Paramus—To commemorate the twentieth yahrzeit of Frisch alumna Alisa Flatow z”l, The Frisch School held a memorial lecture on Thursday, May 7 featuring renowned speaker Charlie Harary. More than 600 students and faculty—as well as members of Flatow’s family and many of her classmates—were in attendance for the morning program dedicated in Flatow’s memory and sponsored by The Frisch School Class of 1992.
Flatow was killed by terrorists in April 1995 in a bus bombing in the Gaza Strip. She had been a student at Brandeis University, on a semester abroad in Jerusalem where she studied at Nishmat.
Former classmates of Flatow approached the Frisch administration with a request to create a program that would highlight their late friend’s life, not just the way she died. “All of the current Frisch students see Alisa’s picture on the wall and they know her name, and that she was killed by terrorists,” said David Ruditzky, a friend of Flatow’s who helped organize the event. “But there was so much more to her. People should remember her as she lived, not just as she died.” Another Frisch alumna and classmate, Jessica Gellis Landa, concurred. “Alisa was such a warm, friendly person. Everyone loved her.”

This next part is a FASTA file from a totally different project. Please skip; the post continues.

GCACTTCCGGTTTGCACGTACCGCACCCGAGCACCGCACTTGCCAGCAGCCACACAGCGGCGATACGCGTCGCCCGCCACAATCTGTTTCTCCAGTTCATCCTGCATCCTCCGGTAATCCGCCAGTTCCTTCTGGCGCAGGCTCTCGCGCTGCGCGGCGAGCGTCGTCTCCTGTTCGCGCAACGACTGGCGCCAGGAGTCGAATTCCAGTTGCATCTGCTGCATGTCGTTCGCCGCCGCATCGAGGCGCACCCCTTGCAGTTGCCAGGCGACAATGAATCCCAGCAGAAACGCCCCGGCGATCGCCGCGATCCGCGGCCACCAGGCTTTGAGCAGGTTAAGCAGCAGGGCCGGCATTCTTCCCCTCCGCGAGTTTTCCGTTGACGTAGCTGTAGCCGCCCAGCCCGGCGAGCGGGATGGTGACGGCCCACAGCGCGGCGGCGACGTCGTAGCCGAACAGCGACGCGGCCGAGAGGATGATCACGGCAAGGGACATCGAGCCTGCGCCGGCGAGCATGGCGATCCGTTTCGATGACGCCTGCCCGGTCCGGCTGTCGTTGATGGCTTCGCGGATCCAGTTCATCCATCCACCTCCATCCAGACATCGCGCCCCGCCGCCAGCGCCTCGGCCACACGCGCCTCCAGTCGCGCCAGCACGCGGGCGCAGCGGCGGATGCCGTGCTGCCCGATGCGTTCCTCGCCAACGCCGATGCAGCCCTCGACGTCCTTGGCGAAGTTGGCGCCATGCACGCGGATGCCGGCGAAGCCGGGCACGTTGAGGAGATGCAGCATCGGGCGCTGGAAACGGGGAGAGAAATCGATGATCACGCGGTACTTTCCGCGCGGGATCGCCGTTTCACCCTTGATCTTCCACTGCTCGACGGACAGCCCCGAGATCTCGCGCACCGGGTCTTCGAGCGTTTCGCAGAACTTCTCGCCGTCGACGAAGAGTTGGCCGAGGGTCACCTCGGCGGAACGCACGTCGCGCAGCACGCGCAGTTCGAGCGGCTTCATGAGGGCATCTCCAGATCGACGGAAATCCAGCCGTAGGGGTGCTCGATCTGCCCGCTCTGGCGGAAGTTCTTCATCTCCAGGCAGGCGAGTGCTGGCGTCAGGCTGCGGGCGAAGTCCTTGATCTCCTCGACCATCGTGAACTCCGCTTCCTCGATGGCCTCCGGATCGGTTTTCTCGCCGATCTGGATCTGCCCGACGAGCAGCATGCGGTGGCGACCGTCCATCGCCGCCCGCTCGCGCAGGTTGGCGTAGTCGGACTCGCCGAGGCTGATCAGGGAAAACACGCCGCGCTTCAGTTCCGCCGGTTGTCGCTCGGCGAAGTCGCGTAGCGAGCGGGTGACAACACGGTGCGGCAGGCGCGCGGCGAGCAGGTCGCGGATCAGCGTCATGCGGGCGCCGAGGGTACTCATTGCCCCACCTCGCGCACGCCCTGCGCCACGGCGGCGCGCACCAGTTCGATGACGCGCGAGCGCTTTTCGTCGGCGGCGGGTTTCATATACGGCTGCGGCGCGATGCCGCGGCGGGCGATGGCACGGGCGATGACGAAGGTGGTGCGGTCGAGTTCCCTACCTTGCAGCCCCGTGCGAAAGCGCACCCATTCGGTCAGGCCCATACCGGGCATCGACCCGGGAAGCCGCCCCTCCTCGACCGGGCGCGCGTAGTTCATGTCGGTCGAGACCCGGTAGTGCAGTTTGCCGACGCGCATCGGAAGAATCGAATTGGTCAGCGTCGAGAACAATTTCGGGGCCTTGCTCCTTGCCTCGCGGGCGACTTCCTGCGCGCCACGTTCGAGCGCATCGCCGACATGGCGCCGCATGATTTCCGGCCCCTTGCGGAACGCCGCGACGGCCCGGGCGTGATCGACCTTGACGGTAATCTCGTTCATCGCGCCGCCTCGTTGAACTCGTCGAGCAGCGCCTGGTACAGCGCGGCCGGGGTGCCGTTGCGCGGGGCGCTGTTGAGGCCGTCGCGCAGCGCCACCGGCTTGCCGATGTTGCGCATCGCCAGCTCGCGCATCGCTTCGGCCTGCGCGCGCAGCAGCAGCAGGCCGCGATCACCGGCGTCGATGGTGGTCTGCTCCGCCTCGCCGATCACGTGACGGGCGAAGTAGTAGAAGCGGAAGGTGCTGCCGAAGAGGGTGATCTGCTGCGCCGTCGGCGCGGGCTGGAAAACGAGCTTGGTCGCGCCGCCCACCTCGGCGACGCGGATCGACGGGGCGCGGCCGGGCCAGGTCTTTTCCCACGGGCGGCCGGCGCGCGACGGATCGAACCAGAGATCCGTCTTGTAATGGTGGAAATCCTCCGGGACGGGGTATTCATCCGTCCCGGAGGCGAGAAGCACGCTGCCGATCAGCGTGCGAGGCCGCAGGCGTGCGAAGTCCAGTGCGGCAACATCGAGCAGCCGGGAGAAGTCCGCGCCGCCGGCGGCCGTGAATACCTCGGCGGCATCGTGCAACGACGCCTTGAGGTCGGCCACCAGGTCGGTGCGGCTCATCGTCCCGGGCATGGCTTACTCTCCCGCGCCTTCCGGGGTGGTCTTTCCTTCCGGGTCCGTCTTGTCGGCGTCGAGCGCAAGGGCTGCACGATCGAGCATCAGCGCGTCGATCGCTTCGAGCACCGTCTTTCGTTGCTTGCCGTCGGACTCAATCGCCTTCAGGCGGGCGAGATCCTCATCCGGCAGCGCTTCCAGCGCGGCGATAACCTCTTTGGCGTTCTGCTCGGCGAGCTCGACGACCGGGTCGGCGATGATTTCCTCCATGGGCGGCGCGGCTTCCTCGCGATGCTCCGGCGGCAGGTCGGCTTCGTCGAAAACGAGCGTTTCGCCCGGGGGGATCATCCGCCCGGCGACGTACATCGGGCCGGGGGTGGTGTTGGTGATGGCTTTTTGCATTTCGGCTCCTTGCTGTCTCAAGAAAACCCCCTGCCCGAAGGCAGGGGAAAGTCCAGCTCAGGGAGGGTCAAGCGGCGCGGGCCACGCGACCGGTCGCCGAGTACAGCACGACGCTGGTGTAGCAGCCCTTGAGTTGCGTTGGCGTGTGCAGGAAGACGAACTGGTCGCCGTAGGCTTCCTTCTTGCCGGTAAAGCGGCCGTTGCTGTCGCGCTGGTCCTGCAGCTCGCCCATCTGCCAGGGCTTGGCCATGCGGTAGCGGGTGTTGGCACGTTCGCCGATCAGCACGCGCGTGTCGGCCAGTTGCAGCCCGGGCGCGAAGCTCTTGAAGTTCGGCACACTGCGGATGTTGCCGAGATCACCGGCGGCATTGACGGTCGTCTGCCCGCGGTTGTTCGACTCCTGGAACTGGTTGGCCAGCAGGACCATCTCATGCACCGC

Frisch principal Rabbi Eli Ciner conceived of the idea to create a program to honor Flatow on Lag B’Omer, the 33rd day in the counting of the Omer. He explained that traditionally Lag B’Omer is a day to celebrate friendship, because it was on this day many years ago that the deaths of Rabbi Akiva’s students—who were punished as a result of their lack of respect for one another—stopped. “Alisa, z”l, was as a friend to all,” Rabbi Ciner said. “So it seemed most fitting to honor her on this day.”
Charlie Harary was chosen as a speaker for the program because he is well known for his inspirational talks. A lawyer by training, he is a social entrepreneur with his own venture capital firm, as well as a professor at the Sy Syms School of Business at Yeshiva University.
On Thursday morning, Flatow’s former classmate David Ruditzky introduced the program with anecdotes that highlighted her fun, warm, loving personality. Harary then took the podium. Everyone in the packed auditorium listened raptly as he retold the biblical story of Joseph and his brothers, and reinforced how important it is for Jews to recognize the Divine spirit in all of us.
Harary also told the audience that he had actually gone to Flatow’s funeral twenty years ago, even though he did not know her personally. He said he has been inspired by her father’s quest to pursue litigation against countries like Iran, which fund terrorism, as well as to create legislation within the United States to help support victims of terror.
Ruditzky said he was pleased with the program. “I’m glad we were able to highlight Alisa as the wonderful person she was instead of just as someone who passed away. This program hopefully helps prove to Frisch students that true friendships really do last a lifetime.”
By Cheryl Leiser